In the first four blogs of this series called “The Heart of a Worshipper” series, or HWS, we’ve looked at various definitions of worship. A predominate theme in each article is that worship transforms us – as we look into the face of an almighty God, we are changed. Yet there are attitudes of the heart that put us in the place of searching and submission that make us ready to see God and be transformed by Him. In the next several blogs of this series, we’re going to look at the qualities of the worshipping heart. May you be blessed and transformed as you grow in your own worship of the King of Kings.
A Hungry Heart – My Soul Yearns for You
Yes, LORD, walking in the way of your laws, we wait for you; your name and renown are the desire of our hearts. My soul yearns for you in the night; in the morning my spirit longs for you.
A worshipping heart is a heart that hungers and thirsts for God. It yearns for God. Regardless of how well we know God, the hungry heart longs to know Him more. You will find this attitude throughout Scripture.
Many of the hymns and worship songs we sing are based on the Psalms, and the Psalmists understood yearning for God. Come on, sing along with me…
“As the dear panteth for the water, so my soul longeth after You.”
That’s Psalm 42 written by the Sons of Korah. The Book of Psalms was essentially a hymnal, and the Sons of Korah were Levites who were temple singers. Let’s look at the passage:
1 As the deer pants for streams of water,
so my soul pants for you, O God.
2 My soul thirsts for God, for the living God.
When can I go and meet with God?
I love the end of verse 2: “When can I go and meet with God?” That’s the cry of the hungry heart. I’m reminded of the child who has been told that he’s going to a party on Saturday. Each day, he will ask his mother “Is it today, Mom? Can we go today? When can we go to the party?”
In the bustle of life, it’s easy for things to crowd God out. Pray that God would give you such a desire for Him that you cry out “When can I go and meet with God?”
Psalm 84 contains part of another song some of you may know:
My soul yearns, even faints, for the courts of the LORD; my heart and my flesh cry out for the living God.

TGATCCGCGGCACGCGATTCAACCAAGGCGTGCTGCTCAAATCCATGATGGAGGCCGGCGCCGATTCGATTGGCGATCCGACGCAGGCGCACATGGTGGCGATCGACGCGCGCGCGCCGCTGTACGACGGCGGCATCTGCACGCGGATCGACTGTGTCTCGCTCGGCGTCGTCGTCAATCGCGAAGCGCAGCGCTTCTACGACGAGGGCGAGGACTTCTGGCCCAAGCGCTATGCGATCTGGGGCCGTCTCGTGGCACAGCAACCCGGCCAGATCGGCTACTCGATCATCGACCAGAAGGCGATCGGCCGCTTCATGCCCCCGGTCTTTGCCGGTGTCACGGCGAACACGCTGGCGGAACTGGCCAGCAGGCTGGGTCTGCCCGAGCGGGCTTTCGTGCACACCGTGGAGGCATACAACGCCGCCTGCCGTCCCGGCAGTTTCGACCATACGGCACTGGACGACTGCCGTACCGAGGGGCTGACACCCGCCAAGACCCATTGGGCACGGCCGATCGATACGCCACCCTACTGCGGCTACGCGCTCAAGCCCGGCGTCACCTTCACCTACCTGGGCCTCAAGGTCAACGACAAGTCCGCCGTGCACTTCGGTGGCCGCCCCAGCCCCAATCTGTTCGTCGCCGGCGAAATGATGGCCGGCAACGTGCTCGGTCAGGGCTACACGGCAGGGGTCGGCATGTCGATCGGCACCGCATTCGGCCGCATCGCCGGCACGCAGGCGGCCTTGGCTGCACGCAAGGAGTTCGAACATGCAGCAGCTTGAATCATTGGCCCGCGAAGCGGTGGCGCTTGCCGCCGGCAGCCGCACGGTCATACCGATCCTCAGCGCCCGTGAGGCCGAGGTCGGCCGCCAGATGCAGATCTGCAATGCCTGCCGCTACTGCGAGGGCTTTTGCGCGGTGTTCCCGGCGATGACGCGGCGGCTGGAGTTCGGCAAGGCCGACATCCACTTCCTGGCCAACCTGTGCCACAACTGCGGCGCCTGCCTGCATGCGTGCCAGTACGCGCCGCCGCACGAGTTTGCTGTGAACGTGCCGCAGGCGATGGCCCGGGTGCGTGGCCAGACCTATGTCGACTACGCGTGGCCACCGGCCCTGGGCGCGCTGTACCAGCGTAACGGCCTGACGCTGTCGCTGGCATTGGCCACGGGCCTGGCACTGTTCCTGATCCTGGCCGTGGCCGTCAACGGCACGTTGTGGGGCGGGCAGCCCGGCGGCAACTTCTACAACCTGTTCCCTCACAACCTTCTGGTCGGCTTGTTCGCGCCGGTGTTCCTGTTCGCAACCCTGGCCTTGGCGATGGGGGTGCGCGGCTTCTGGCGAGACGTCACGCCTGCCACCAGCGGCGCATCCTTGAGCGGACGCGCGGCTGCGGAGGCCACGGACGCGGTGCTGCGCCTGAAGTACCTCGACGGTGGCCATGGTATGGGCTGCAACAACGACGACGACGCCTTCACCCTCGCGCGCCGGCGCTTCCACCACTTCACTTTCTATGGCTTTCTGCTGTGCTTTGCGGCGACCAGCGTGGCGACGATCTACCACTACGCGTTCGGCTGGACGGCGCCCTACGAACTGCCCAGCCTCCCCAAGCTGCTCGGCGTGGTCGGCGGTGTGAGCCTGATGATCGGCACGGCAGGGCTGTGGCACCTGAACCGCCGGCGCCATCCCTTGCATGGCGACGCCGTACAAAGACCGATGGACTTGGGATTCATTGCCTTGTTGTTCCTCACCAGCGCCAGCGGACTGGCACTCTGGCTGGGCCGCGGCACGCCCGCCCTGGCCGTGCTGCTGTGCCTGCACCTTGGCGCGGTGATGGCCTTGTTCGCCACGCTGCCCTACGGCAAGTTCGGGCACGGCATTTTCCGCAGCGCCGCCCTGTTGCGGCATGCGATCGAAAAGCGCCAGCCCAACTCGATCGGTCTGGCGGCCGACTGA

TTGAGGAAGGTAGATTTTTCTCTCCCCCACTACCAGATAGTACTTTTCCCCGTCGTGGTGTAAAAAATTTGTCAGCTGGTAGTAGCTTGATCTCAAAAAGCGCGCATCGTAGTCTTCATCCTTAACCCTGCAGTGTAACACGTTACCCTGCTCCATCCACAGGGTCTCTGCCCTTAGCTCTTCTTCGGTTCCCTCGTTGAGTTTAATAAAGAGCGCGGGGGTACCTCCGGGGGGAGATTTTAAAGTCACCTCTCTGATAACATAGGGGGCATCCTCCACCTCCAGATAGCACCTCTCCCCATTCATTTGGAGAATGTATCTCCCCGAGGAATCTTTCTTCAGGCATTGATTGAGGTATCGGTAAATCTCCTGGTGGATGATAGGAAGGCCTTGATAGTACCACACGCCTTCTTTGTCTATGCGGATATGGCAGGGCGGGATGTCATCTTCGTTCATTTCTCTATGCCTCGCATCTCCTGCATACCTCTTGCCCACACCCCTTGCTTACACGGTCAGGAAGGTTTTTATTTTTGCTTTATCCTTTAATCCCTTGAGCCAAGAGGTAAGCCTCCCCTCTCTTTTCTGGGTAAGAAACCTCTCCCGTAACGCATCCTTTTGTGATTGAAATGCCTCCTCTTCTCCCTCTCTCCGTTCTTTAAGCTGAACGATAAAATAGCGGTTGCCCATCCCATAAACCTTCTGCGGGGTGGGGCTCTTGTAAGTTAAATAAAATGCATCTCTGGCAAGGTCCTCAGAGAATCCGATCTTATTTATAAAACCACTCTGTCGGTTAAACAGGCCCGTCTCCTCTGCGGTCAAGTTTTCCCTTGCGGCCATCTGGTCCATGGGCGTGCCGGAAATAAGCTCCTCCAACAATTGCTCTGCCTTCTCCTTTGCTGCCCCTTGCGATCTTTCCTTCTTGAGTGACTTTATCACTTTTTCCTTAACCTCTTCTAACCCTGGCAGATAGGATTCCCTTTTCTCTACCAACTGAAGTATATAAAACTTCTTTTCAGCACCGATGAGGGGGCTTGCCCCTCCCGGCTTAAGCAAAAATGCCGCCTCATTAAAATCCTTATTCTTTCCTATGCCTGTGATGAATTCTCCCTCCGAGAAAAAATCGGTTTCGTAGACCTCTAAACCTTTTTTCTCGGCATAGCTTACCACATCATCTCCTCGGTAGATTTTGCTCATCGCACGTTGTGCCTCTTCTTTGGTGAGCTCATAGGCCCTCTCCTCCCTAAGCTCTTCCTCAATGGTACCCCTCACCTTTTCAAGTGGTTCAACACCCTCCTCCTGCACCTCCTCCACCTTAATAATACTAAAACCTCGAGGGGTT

Then there’s Psalm 73. Your Bible probably describes it as “A Psalm of Asaph.” Asaph was another prominent group of temple singers. My Bible has been slightly altered to read “A Psalm of Sandy,” not because I wrote the Psalm, but because I adopted it as “my psalm.” The first time I read this psalm, many years ago, I jumped up and said “That’s me, that’s me.” It begins “Surely God is good to Israel, to those who are pure in heart. But as for me, my feet had almost slipped; I had nearly lost my foothold. For I envied the arrogant when I saw the prosperity of the wicked.” (v. 1-3) That describes my life before coming to Christ. But the psalm goes on and in verses 25 and 26 it describes how my desires have changed.
Whom have I in heaven but you? And earth has nothing I desire besides you. My flesh and my heart may fail, but God is the strength of my heart and my portion forever.
Verse 25 describes someone with a hungry heart, a heart longing for the Lord. The exciting thing is that when Psalm 73 became “Sandy’s Psalm” about thirty years ago only the first verses were true. It wasn’t until I went back and read it many years later that I realized that the entire psalm had become true in my life. God, in His goodness, has turned me into a worshipper of the Almighty.
God Makes us Hungry for Him
God works in us to transform our thought patterns and desires. Deuteronomy teaches us that God has wanted His people to hunger for Him since the very beginning. Moses is talking to the Israelites in this passage and says:
He [God] humbled you, causing you to hunger and then feeding you with manna, which neither you nor your fathers had known, to teach you that man does not live on bread alone but on every word that comes from the mouth of the LORD.
God desires that we be hungry for Him. This passage tells that God purposefully made the people of Israel physically hungry so that they would be reminded of their dependence on Him. God is using the physical condition of man to point to the spiritual condition. He longs for us to long for Him.
You might be reading this and thinking “That sounds great, but I’m just not there. The truth is that I don’t hunger for God. I go through my devotions from a sense of duty and sometimes I don’t even do that. I want to want more of God, but the truth is that I’m tired and my spiritual life is stale.”
Been there, done that! You are not alone. There can be many reasons for spiritual staleness, but let me encourage you in two things:
- Ask God to make you hungry for Him. Pray “Lord, make me hungry for You, today. Father, I give you permission to do whatever it takes to make me desire a closer relationship with You.” There can be no question that this prayer is in God’s will. He will answer it.
- Pursue God. Keep doing the things you should be doing. Make your devotions a priority. Don’t forget to pray. Trust God to restore you to your first love.
Next week we’ll look more at the concept of pursuing God. It’s the natural response of a hungry heart. In the meantime, ask God to increase your hunger for Him. You won’t be sorry you did!